“If so,” the central bank governor noted, “prudential regulation which is focused on ensuring the soundness of the banking system may no longer be sufficient to protect the safety of customers’ savings or the systemic stability of the financial system and the preservation of its critical functions.”
Economist Fred Muhumuza, a former advisor to the finance minister who currently works as the KPMG Senior Manager for the Financial Services Inclusion Programme told The Independent that merely reconciling the Mobile Money Escrow account is not enough regulation.
“That should be sufficient for regulation until the criminals pop up with ideas of generating new money that would not even be reflected on the escrow account of the partnering bank,” said Muhumuza.
“The trouble is that new money is created without the knowledge and authority of the central bank thereby increasing money supply beyond programmed levels,” Muhumuza told The Independent, “The excess money can increase demand and cause inflationary pressures (increase in prices) that is bad for macroeconomic stability.”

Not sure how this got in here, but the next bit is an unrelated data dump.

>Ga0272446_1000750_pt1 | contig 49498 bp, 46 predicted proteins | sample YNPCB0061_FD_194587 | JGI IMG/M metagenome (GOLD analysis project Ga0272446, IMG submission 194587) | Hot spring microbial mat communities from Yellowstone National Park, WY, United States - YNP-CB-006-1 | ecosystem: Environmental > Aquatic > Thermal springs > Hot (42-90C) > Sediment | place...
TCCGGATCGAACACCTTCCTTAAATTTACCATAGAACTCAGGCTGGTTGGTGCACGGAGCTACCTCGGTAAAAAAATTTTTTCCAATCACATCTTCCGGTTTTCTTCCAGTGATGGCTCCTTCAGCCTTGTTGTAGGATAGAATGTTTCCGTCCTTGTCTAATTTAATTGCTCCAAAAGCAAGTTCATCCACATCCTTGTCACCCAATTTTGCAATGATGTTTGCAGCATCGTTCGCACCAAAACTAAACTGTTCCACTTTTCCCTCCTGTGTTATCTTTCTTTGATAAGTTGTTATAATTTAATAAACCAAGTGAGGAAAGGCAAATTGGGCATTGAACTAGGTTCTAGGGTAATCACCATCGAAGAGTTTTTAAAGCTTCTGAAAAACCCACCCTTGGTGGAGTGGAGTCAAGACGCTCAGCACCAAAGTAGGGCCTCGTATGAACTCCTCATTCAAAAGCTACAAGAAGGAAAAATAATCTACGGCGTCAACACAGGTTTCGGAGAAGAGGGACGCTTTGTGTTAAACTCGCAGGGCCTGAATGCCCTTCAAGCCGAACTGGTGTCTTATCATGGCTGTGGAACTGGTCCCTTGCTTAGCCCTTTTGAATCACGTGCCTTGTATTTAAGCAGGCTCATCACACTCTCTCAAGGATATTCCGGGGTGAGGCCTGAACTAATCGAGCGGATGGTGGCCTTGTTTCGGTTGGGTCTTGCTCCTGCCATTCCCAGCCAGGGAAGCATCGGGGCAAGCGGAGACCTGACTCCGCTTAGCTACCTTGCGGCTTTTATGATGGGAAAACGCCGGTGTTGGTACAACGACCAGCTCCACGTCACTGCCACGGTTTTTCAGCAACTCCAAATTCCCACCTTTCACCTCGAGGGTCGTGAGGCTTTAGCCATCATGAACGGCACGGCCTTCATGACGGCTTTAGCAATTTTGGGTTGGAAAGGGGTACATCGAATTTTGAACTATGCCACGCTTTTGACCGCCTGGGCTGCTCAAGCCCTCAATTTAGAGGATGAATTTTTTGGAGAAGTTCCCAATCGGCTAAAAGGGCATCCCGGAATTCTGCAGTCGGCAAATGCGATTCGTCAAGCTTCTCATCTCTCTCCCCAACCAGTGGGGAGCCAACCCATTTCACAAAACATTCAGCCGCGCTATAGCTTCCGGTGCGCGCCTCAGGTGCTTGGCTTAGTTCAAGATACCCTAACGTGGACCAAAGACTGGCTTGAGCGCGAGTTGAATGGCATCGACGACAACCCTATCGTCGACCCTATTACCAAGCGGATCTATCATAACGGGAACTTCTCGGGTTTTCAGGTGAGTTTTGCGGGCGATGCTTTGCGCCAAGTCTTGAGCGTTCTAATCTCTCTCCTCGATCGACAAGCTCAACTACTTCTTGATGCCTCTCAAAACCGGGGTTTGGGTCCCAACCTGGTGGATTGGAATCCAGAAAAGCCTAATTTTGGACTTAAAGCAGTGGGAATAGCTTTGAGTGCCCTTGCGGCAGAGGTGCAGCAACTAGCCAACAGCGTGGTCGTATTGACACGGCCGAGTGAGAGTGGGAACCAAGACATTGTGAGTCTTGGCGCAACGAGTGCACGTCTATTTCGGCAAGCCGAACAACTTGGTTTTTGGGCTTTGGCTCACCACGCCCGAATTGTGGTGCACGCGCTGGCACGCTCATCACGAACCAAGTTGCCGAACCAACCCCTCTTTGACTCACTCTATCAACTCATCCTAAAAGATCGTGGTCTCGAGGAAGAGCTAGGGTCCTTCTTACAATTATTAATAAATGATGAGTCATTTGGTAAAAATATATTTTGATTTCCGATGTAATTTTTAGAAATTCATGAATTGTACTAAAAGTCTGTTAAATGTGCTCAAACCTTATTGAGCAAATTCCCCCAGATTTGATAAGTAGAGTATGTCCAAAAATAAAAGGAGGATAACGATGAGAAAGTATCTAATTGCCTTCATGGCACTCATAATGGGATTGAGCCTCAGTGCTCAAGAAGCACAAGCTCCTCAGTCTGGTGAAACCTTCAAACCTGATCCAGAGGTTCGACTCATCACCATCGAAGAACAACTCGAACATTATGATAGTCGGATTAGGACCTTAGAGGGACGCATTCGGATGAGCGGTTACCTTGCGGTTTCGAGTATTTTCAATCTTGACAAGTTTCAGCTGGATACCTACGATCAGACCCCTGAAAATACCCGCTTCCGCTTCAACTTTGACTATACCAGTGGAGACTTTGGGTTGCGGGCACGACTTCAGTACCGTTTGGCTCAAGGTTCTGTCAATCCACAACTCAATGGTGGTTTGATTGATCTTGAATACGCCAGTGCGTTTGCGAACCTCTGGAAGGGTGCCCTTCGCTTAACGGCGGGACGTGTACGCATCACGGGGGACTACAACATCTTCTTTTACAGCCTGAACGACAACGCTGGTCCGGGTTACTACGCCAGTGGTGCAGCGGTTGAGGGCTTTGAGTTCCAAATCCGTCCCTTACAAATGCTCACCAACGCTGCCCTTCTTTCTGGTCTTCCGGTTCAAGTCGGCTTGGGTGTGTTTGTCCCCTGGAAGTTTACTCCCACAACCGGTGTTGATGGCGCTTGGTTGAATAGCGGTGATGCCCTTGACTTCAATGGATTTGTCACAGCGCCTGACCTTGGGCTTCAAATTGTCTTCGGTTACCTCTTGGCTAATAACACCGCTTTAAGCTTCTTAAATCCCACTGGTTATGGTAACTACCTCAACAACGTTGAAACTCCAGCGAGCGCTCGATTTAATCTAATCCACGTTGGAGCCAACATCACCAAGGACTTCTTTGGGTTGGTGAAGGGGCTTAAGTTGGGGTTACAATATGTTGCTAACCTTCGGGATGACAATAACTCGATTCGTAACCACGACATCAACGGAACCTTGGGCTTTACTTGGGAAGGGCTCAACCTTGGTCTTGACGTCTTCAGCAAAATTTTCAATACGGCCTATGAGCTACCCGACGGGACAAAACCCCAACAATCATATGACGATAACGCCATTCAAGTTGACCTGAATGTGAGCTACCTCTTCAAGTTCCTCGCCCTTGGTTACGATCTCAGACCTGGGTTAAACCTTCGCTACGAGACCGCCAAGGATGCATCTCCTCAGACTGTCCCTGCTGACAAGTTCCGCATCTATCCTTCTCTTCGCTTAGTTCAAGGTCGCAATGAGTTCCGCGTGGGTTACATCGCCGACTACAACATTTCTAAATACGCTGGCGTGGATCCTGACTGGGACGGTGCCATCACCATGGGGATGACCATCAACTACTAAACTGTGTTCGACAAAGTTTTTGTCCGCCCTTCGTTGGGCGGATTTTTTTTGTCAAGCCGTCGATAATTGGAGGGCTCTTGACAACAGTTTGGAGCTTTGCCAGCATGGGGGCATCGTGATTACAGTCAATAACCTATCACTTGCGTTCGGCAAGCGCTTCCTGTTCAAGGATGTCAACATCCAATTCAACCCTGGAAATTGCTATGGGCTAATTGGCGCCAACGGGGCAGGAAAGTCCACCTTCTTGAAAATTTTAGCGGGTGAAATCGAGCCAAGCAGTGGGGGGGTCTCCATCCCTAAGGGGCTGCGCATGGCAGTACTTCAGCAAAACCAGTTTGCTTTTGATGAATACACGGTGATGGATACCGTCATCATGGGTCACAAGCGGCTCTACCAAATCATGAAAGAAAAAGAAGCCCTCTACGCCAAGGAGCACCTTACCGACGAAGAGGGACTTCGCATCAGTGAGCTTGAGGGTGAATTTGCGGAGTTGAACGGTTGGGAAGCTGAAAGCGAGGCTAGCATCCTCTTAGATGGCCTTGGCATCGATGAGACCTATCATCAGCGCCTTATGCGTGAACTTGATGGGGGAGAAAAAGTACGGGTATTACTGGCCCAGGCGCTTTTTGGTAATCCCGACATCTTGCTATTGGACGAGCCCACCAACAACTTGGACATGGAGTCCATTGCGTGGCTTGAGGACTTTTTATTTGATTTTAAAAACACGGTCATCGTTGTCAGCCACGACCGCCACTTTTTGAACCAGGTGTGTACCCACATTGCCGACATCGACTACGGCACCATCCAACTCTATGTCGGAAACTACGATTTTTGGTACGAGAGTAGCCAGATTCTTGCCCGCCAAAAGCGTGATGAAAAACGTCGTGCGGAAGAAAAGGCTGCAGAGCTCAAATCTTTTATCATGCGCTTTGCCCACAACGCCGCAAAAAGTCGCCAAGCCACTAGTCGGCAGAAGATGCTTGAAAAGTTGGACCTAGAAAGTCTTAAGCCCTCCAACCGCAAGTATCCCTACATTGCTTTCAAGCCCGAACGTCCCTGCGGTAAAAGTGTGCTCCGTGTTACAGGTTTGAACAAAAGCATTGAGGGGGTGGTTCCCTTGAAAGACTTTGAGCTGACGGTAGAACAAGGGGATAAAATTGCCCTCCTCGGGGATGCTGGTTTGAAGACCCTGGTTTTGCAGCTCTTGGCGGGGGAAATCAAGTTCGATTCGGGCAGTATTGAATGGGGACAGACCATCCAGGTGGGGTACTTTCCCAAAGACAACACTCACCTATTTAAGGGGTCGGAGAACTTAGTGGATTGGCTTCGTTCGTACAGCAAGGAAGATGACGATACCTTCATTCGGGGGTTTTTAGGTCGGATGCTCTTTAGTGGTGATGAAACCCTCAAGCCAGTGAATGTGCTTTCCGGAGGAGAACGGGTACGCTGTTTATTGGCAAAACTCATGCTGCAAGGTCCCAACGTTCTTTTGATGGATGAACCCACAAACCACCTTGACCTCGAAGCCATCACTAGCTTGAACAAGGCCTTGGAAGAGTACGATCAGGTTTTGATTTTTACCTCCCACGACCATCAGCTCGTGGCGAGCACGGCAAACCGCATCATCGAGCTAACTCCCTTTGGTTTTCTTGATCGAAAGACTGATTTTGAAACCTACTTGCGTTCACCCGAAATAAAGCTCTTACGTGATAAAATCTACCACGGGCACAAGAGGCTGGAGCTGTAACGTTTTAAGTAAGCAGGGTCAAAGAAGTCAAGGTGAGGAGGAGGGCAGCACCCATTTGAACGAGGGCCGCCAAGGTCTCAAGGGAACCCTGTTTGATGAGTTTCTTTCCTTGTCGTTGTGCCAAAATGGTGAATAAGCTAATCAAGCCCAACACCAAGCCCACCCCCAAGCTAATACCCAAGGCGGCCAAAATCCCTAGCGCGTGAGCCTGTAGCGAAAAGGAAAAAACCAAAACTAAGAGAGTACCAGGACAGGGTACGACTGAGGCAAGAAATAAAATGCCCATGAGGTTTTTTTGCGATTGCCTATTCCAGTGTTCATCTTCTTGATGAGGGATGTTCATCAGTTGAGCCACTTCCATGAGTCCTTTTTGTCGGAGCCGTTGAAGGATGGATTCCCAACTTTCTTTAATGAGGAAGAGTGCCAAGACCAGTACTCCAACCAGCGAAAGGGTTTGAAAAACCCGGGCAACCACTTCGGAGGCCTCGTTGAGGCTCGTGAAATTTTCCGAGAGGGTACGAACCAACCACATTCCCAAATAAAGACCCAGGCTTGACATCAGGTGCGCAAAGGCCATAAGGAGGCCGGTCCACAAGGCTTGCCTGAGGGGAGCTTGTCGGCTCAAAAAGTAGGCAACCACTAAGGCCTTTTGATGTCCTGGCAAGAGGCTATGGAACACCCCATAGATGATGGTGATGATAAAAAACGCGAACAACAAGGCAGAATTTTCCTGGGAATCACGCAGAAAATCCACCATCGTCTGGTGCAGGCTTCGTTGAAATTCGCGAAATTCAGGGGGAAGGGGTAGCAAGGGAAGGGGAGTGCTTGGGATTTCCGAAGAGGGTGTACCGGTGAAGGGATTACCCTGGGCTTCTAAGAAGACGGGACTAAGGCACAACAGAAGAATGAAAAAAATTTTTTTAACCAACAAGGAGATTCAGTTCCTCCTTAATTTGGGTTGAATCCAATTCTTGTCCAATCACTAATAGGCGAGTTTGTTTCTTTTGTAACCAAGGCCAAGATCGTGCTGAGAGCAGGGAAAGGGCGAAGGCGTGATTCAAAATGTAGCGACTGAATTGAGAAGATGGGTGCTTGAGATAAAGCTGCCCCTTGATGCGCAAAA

Our source intimated that it is these concerns that the central bank wants to deal with. However, efforts to get an official position from both Stanbic Bank and MTN on the development were futile. Fred Mugisha, the Communications Manager Stanbic Uganda told The Independent that BoU “writes to us almost on a daily basis but for that particular issue, they should be in a better position to confirm.” When The Independent contacted BoU’s communication department, officials said the department’s head, Christine Alupo, would respond by e-mail. By press time, she hadn’t.